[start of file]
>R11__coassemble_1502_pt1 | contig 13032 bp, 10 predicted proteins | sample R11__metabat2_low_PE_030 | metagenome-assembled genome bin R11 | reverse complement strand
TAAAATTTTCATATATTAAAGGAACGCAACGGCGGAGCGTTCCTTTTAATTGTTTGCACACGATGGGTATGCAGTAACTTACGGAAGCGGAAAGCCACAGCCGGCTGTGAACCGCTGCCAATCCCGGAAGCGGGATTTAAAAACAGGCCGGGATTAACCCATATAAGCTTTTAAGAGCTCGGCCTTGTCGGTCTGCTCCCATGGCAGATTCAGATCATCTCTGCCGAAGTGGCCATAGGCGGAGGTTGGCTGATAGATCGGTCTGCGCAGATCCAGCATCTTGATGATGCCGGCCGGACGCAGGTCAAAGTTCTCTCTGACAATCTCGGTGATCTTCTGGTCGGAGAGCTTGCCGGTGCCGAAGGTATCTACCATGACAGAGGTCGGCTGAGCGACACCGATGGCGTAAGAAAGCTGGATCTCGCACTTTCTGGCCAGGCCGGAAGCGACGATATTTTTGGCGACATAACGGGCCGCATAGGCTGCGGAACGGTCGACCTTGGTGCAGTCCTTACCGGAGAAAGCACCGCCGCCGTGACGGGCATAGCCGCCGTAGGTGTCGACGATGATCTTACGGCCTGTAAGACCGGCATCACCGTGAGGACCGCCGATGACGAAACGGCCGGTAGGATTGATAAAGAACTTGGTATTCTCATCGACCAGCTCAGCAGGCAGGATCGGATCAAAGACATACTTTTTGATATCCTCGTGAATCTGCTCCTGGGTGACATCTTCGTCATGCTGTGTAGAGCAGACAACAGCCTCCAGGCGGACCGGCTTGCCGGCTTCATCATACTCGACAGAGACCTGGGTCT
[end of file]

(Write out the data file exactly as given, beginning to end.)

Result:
>R11__coassemble_1502_pt1 | contig 13032 bp, 10 predicted proteins | sample R11__metabat2_low_PE_030 | metagenome-assembled genome bin R11 | reverse complement strand
TAAAATTTTCATATATTAAAGGAACGCAACGGCGGAGCGTTCCTTTTAATTGTTTGCACACGATGGGTATGCAGTAACTTACGGAAGCGGAAAGCCACAGCCGGCTGTGAACCGCTGCCAATCCCGGAAGCGGGATTTAAAAACAGGCCGGGATTAACCCATATAAGCTTTTAAGAGCTCGGCCTTGTCGGTCTGCTCCCATGGCAGATTCAGATCATCTCTGCCGAAGTGGCCATAGGCGGAGGTTGGCTGATAGATCGGTCTGCGCAGATCCAGCATCTTGATGATGCCGGCCGGACGCAGGTCAAAGTTCTCTCTGACAATCTCGGTGATCTTCTGGTCGGAGAGCTTGCCGGTGCCGAAGGTATCTACCATGACAGAGGTCGGCTGAGCGACACCGATGGCGTAAGAAAGCTGGATCTCGCACTTTCTGGCCAGGCCGGAAGCGACGATATTTTTGGCGACATAACGGGCCGCATAGGCTGCGGAACGGTCGACCTTGGTGCAGTCCTTACCGGAGAAAGCACCGCCGCCGTGACGGGCATAGCCGCCGTAGGTGTCGACGATGATCTTACGGCCTGTAAGACCGGCATCACCGTGAGGACCGCCGATGACGAAACGGCCGGTAGGATTGATAAAGAACTTGGTATTCTCATCGACCAGCTCAGCAGGCAGGATCGGATCAAAGACATACTTTTTGATATCCTCGTGAATCTGCTCCTGGGTGACATCTTCGTCATGCTGTGTAGAGCAGACAACAGCCTCCAGGCGGACCGGCTTGCCGGCTTCATCATACTCGACAGAGACCTGGGTCT